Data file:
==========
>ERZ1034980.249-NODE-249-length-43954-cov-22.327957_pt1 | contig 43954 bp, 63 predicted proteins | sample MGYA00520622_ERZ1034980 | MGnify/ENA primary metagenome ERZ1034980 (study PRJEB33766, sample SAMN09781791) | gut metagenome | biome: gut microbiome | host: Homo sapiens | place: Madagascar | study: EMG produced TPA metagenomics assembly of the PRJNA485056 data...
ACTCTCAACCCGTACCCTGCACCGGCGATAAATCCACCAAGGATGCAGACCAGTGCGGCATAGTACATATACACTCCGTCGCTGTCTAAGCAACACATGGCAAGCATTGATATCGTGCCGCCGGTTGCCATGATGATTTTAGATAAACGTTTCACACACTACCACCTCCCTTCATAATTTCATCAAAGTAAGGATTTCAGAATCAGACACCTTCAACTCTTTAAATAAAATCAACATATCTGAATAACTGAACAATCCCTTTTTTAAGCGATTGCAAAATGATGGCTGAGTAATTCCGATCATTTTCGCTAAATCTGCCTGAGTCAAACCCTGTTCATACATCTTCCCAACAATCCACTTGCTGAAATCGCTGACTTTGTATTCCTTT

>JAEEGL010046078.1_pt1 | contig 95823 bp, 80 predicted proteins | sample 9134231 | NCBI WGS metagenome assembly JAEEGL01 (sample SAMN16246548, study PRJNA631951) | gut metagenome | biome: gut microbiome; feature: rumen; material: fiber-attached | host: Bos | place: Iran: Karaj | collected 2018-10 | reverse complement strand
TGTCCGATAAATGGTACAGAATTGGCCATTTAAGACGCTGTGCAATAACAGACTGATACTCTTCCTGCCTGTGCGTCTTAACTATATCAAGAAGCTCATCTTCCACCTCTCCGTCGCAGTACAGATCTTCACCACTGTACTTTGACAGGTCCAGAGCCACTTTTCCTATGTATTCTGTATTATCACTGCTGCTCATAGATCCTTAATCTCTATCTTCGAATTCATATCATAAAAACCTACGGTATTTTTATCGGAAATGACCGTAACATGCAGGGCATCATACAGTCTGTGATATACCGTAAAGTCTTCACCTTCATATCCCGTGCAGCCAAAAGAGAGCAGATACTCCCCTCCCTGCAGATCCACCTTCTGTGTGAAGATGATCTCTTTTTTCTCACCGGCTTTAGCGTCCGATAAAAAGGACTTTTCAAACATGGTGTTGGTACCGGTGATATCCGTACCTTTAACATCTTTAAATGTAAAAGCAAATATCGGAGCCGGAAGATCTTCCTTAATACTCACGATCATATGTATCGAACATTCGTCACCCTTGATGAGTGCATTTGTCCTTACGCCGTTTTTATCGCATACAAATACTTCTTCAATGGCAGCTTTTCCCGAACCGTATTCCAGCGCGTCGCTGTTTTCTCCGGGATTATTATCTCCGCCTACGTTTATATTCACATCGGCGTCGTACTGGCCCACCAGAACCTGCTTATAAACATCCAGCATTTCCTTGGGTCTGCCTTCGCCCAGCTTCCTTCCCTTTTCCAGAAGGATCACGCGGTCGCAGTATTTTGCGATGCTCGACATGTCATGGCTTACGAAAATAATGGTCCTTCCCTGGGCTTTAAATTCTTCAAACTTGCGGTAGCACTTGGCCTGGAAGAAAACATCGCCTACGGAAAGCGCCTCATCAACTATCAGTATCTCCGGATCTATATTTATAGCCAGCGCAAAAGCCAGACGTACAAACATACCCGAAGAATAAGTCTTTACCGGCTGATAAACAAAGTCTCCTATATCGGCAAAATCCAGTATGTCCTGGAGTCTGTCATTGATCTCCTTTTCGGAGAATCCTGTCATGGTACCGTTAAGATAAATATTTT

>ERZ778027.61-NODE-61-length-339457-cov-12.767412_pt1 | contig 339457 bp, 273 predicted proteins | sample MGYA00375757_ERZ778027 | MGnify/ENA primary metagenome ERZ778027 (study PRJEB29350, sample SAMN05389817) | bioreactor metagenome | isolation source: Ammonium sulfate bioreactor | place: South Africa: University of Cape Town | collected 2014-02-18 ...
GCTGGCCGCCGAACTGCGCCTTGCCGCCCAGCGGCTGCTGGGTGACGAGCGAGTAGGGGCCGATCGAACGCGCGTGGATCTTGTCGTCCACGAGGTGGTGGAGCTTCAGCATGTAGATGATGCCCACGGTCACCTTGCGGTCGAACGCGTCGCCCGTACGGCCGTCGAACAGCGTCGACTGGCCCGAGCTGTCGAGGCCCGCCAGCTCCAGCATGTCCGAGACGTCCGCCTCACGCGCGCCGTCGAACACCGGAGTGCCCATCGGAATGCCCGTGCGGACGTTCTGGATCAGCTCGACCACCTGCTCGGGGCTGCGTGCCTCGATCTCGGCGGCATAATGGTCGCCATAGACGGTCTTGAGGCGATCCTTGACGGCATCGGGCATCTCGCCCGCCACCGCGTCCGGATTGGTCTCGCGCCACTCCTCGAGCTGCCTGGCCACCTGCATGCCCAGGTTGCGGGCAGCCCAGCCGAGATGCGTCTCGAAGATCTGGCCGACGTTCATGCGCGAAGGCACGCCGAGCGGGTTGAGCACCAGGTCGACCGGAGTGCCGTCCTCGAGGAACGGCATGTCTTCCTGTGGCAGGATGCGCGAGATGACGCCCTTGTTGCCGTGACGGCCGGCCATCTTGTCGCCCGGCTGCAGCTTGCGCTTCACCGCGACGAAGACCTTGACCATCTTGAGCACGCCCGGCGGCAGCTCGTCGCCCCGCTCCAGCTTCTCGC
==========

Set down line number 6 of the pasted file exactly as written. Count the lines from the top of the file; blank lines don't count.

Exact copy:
GCTGGCCGCCGAACTGCGCCTTGCCGCCCAGCGGCTGCTGGGTGACGAGCGAGTAGGGGCCGATCGAACGCGCGTGGATCTTGTCGTCCACGAGGTGGTGGAGCTTCAGCATGTAGATGATGCCCACGGTCACCTTGCGGTCGAACGCGTCGCCCGTACGGCCGTCGAACAGCGTCGACTGGCCCGAGCTGTCGAGGCCCGCCAGCTCCAGCATGTCCGAGACGTCCGCCTCACGCGCGCCGTCGAACACCGGAGTGCCCATCGGAATGCCCGTGCGGACGTTCTGGATCAGCTCGACCACCTGCTCGGGGCTGCGTGCCTCGATCTCGGCGGCATAATGGTCGCCATAGACGGTCTTGAGGCGATCCTTGACGGCATCGGGCATCTCGCCCGCCACCGCGTCCGGATTGGTCTCGCGCCACTCCTCGAGCTGCCTGGCCACCTGCATGCCCAGGTTGCGGGCAGCCCAGCCGAGATGCGTCTCGAAGATCTGGCCGACGTTCATGCGCGAAGGCACGCCGAGCGGGTTGAGCACCAGGTCGACCGGAGTGCCGTCCTCGAGGAACGGCATGTCTTCCTGTGGCAGGATGCGCGAGATGACGCCCTTGTTGCCGTGACGGCCGGCCATCTTGTCGCCCGGCTGCAGCTTGCGCTTCACCGCGACGAAGACCTTGACCATCTTGAGCACGCCCGGCGGCAGCTCGTCGCCCCGCTCCAGCTTCTCGC